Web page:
Some of the biggest proponents of passive investing don’t practice what they preach on the active versus passive debate, according to Morningstar’s Vice President of Research John Rekenthaler.
In his latest column, Rekenthaler argued that while financial experts including Richard Thaler, Eugene Fama, Warren Buffett, and David Swensen advise other investors to stick to index funds, they themselves are active managers.
“The very people who have been most associated with the boom in indexing run actively managed portfolios. What gives?”Thaler is a principal at active management firm Fuller & Thaler Asset Management, Buffet picks stocks for Berkshire Hathaway’s portfolio, and Swensen actively manages Yale’s endowment fund.
Even Fama, who Rekenthaler acknowledges is “not fully an active manager,” is “more of one than you would think, given that he’s the person dubbed by Wikipedia as the ‘father of the efficient-markets hypothesis.’”
Other indexing advocates who the columnist called out as active managers included Harvard professor Andre Perold, Yale’s Roger Ibbotson, Nobel laureate Myron Scholes, University of Illinois professor Josef Lakonishok, and MIT’s Andrew Lo.
“Academic literature, MBA classes, and the media encourage investors to index,” Rekenthaler said. “Meanwhile, many of the most informed, influential researchers, the very people who have been most associated with the boom in indexing, run actively managed portfolios. What gives?”
The Morningstar researcher attributed this difference between action and advice to the “twin temptations of ego and lucre.”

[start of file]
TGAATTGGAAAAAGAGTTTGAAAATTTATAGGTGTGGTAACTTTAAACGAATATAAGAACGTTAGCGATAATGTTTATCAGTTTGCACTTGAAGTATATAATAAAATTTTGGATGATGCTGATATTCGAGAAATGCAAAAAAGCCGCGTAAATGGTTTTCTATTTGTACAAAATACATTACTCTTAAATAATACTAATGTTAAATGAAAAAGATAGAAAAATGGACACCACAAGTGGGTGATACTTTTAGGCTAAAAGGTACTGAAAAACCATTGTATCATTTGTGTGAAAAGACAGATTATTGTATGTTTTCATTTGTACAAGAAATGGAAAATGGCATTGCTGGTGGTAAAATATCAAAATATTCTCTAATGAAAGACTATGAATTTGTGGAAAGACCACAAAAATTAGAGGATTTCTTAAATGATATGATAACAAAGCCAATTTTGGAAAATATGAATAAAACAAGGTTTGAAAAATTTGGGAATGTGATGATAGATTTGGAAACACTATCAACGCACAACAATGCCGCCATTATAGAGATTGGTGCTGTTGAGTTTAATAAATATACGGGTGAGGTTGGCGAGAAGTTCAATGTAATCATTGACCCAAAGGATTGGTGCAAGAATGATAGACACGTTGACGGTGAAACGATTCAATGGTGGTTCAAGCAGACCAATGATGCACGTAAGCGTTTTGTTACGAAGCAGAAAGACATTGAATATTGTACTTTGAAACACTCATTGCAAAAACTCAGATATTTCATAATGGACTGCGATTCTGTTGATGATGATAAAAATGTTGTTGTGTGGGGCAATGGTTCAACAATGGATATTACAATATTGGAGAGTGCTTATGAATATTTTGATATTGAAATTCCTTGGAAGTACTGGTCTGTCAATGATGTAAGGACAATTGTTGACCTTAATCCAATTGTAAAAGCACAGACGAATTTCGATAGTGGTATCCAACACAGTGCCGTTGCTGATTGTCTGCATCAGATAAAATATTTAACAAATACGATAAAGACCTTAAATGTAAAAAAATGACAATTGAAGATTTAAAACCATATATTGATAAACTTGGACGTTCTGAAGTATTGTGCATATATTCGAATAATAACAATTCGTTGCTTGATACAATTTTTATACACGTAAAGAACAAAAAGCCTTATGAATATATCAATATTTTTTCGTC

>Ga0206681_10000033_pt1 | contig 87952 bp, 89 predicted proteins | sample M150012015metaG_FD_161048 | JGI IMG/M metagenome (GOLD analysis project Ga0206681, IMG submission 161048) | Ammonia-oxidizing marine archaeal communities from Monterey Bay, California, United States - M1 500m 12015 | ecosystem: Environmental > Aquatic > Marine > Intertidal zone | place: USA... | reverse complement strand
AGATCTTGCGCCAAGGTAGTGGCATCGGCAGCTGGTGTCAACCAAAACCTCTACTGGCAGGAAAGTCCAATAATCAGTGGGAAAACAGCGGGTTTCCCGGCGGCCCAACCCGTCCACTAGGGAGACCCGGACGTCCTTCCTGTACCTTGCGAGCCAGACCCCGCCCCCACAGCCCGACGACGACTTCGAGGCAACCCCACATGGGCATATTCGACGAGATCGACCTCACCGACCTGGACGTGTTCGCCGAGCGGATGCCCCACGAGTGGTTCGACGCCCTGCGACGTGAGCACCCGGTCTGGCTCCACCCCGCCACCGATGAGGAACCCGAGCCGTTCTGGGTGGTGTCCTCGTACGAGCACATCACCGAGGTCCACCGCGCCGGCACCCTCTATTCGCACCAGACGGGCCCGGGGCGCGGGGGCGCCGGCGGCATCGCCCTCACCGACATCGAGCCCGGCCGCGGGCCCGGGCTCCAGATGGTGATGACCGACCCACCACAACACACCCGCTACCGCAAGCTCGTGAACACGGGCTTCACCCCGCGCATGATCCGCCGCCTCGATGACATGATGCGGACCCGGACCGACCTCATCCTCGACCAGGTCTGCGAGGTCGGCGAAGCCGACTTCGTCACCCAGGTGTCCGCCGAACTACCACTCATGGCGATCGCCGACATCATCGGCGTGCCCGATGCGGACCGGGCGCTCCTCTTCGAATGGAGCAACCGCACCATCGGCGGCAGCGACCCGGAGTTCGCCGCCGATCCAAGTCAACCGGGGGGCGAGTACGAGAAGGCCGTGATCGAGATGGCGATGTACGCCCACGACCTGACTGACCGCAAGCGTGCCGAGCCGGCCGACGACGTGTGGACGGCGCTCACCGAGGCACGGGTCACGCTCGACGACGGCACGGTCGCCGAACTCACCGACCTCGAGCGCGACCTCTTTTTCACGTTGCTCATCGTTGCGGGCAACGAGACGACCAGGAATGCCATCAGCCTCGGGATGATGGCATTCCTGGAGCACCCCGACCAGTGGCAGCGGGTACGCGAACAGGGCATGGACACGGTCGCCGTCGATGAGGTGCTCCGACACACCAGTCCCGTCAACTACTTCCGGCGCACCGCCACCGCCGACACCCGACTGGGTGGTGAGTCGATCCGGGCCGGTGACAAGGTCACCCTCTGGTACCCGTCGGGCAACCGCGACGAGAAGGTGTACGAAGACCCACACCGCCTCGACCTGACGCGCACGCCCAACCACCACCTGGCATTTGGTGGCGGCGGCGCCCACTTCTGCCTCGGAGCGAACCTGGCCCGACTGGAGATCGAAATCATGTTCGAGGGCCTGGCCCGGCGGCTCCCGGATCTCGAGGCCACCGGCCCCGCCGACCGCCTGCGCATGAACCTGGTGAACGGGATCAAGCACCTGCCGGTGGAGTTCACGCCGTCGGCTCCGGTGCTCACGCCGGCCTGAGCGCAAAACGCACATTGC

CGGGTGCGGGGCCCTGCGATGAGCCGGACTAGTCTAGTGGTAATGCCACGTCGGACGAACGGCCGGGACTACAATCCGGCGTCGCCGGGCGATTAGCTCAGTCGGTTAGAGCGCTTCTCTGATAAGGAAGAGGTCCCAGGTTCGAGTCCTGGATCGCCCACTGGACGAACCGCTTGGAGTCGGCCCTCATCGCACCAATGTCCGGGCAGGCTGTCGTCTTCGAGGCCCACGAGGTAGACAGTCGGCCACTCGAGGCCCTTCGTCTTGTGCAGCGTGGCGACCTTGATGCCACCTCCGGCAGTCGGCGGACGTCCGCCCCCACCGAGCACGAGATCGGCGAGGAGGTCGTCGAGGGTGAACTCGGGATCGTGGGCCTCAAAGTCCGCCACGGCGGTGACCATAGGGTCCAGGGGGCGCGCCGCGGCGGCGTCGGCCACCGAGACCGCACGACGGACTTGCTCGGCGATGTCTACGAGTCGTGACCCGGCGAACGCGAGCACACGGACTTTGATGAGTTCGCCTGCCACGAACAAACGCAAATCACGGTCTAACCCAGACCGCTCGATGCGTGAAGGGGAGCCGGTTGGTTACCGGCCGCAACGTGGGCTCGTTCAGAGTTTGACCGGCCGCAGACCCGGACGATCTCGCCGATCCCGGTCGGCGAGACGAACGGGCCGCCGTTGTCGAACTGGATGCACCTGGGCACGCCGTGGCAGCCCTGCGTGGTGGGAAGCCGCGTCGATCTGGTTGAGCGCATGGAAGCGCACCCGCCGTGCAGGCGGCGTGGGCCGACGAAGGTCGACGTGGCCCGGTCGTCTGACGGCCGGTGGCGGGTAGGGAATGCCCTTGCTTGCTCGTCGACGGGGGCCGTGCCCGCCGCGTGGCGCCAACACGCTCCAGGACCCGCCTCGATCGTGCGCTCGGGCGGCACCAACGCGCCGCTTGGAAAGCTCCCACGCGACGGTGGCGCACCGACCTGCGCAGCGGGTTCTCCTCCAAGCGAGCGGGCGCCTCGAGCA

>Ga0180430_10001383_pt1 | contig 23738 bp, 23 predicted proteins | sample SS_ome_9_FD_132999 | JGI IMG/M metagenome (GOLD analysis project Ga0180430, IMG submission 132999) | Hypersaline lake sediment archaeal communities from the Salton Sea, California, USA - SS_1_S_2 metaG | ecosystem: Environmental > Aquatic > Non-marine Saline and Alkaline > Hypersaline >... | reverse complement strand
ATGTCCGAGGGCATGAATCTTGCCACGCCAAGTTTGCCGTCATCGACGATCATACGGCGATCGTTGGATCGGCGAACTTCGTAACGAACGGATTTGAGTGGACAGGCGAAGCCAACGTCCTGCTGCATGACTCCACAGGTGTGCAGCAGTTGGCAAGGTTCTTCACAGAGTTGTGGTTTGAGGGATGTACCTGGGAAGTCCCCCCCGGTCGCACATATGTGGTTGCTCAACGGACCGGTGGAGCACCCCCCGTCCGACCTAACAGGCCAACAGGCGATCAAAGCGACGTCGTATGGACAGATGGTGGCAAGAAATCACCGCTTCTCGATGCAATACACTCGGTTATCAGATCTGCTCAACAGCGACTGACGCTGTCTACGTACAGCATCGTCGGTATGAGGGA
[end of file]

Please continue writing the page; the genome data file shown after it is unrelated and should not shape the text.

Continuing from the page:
“Although none of these experts will admit it, they each believe that they are smarter than the rest of the market’s schmoes,” Rekenthaler wrote. “Their confidence is understandable. They are very bright. They have had tremendous professional success. And, for many of them, their belief in their own abilities has been vindicated by the investment results.”
The other reason why these experts don’t invest as they advise is because even “avid advocates of market efficiency, and thus of indexing, lack complete faith,” Rekenthaler said.
“Yes, the financial markets are typically ruthlessly efficient at absorbing investors’ aggregate knowledge and incorporating those insights into stock prices, but they have all seen strange things occur… often enough to give pause to any notions of full market efficiency,” he wrote.
For example, Rekenthaler pointed to the continuing success of the momentum factor, which Fama has called the “biggest embarrassment for efficient markets.”
“It makes sense for financial experts to recommend indexing to outsiders, and it makes sense—psychologically, financially, and intellectually—for them to behave otherwise,” he concluded.